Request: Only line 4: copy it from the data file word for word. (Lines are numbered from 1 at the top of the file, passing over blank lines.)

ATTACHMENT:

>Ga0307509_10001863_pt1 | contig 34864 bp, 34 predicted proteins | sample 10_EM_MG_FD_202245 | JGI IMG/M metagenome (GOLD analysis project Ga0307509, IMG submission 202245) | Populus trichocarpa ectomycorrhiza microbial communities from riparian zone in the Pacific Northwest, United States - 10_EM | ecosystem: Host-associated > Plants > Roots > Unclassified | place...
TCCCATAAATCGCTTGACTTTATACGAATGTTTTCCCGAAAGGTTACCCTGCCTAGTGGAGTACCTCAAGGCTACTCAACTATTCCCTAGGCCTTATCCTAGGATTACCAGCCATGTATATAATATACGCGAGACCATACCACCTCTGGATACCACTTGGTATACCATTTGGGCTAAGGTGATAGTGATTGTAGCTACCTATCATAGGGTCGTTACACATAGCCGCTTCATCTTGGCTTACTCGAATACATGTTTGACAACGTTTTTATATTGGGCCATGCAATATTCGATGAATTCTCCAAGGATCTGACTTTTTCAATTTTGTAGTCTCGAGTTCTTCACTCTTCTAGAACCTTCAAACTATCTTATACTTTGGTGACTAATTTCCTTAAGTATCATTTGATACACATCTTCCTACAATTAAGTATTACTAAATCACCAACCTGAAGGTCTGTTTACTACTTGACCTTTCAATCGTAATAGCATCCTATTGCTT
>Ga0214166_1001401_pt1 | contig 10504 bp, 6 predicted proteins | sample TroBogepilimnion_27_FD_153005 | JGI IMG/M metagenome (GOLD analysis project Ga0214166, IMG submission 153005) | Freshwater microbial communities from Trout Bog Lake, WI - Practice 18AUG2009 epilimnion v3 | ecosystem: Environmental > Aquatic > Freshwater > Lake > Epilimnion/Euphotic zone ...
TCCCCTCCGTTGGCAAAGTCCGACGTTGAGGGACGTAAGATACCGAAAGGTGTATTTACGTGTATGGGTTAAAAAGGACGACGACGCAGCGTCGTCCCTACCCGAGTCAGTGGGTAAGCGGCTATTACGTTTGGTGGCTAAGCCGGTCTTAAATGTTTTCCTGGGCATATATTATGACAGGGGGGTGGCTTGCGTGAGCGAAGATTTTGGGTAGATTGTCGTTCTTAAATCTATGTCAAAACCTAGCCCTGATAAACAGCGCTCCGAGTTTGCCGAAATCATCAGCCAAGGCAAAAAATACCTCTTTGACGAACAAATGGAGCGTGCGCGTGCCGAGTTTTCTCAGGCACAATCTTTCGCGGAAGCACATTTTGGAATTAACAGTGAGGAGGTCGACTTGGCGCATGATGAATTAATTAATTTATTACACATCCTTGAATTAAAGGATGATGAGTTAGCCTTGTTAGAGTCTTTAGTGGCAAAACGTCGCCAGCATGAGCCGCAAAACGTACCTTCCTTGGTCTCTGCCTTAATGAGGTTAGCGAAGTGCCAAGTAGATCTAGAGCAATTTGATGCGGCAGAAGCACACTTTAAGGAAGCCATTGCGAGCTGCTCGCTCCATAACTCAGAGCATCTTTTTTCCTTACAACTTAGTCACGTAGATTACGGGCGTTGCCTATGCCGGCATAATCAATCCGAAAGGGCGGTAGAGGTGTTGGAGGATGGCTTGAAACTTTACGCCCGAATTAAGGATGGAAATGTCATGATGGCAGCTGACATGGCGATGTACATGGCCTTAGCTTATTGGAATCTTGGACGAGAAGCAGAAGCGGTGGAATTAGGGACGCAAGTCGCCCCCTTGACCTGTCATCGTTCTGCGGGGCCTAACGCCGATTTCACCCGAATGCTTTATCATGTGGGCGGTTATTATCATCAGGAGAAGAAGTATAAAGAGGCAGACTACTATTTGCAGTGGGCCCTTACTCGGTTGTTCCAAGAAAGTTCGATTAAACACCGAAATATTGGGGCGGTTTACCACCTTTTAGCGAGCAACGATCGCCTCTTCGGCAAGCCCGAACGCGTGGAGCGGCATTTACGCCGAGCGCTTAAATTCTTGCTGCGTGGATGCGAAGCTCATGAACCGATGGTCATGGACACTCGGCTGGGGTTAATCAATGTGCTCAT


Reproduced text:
TCCCCTCCGTTGGCAAAGTCCGACGTTGAGGGACGTAAGATACCGAAAGGTGTATTTACGTGTATGGGTTAAAAAGGACGACGACGCAGCGTCGTCCCTACCCGAGTCAGTGGGTAAGCGGCTATTACGTTTGGTGGCTAAGCCGGTCTTAAATGTTTTCCTGGGCATATATTATGACAGGGGGGTGGCTTGCGTGAGCGAAGATTTTGGGTAGATTGTCGTTCTTAAATCTATGTCAAAACCTAGCCCTGATAAACAGCGCTCCGAGTTTGCCGAAATCATCAGCCAAGGCAAAAAATACCTCTTTGACGAACAAATGGAGCGTGCGCGTGCCGAGTTTTCTCAGGCACAATCTTTCGCGGAAGCACATTTTGGAATTAACAGTGAGGAGGTCGACTTGGCGCATGATGAATTAATTAATTTATTACACATCCTTGAATTAAAGGATGATGAGTTAGCCTTGTTAGAGTCTTTAGTGGCAAAACGTCGCCAGCATGAGCCGCAAAACGTACCTTCCTTGGTCTCTGCCTTAATGAGGTTAGCGAAGTGCCAAGTAGATCTAGAGCAATTTGATGCGGCAGAAGCACACTTTAAGGAAGCCATTGCGAGCTGCTCGCTCCATAACTCAGAGCATCTTTTTTCCTTACAACTTAGTCACGTAGATTACGGGCGTTGCCTATGCCGGCATAATCAATCCGAAAGGGCGGTAGAGGTGTTGGAGGATGGCTTGAAACTTTACGCCCGAATTAAGGATGGAAATGTCATGATGGCAGCTGACATGGCGATGTACATGGCCTTAGCTTATTGGAATCTTGGACGAGAAGCAGAAGCGGTGGAATTAGGGACGCAAGTCGCCCCCTTGACCTGTCATCGTTCTGCGGGGCCTAACGCCGATTTCACCCGAATGCTTTATCATGTGGGCGGTTATTATCATCAGGAGAAGAAGTATAAAGAGGCAGACTACTATTTGCAGTGGGCCCTTACTCGGTTGTTCCAAGAAAGTTCGATTAAACACCGAAATATTGGGGCGGTTTACCACCTTTTAGCGAGCAACGATCGCCTCTTCGGCAAGCCCGAACGCGTGGAGCGGCATTTACGCCGAGCGCTTAAATTCTTGCTGCGTGGATGCGAAGCTCATGAACCGATGGTCATGGACACTCGGCTGGGGTTAATCAATGTGCTCAT